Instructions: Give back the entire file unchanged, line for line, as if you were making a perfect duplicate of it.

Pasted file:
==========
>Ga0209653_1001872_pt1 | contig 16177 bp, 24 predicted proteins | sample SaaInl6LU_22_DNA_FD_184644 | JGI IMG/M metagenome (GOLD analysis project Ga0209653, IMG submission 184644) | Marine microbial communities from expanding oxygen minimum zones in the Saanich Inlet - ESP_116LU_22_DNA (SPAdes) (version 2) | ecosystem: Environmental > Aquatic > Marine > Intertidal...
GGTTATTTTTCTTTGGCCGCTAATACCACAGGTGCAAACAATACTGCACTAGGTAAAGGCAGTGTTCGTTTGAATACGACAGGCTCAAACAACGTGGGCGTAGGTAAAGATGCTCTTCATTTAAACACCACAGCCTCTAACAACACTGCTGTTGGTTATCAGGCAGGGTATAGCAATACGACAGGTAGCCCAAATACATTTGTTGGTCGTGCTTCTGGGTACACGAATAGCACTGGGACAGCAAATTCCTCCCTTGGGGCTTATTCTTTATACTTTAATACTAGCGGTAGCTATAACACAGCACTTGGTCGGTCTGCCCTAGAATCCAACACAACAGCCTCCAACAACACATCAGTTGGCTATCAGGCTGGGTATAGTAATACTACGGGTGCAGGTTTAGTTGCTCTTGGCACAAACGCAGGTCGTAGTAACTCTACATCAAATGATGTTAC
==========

>Ga0209653_1001872_pt1 | contig 16177 bp, 24 predicted proteins | sample SaaInl6LU_22_DNA_FD_184644 | JGI IMG/M metagenome (GOLD analysis project Ga0209653, IMG submission 184644) | Marine microbial communities from expanding oxygen minimum zones in the Saanich Inlet - ESP_116LU_22_DNA (SPAdes) (version 2) | ecosystem: Environmental > Aquatic > Marine > Intertidal...
GGTTATTTTTCTTTGGCCGCTAATACCACAGGTGCAAACAATACTGCACTAGGTAAAGGCAGTGTTCGTTTGAATACGACAGGCTCAAACAACGTGGGCGTAGGTAAAGATGCTCTTCATTTAAACACCACAGCCTCTAACAACACTGCTGTTGGTTATCAGGCAGGGTATAGCAATACGACAGGTAGCCCAAATACATTTGTTGGTCGTGCTTCTGGGTACACGAATAGCACTGGGACAGCAAATTCCTCCCTTGGGGCTTATTCTTTATACTTTAATACTAGCGGTAGCTATAACACAGCACTTGGTCGGTCTGCCCTAGAATCCAACACAACAGCCTCCAACAACACATCAGTTGGCTATCAGGCTGGGTATAGTAATACTACGGGTGCAGGTTTAGTTGCTCTTGGCACAAACGCAGGTCGTAGTAACTCTACATCAAATGATGTTAC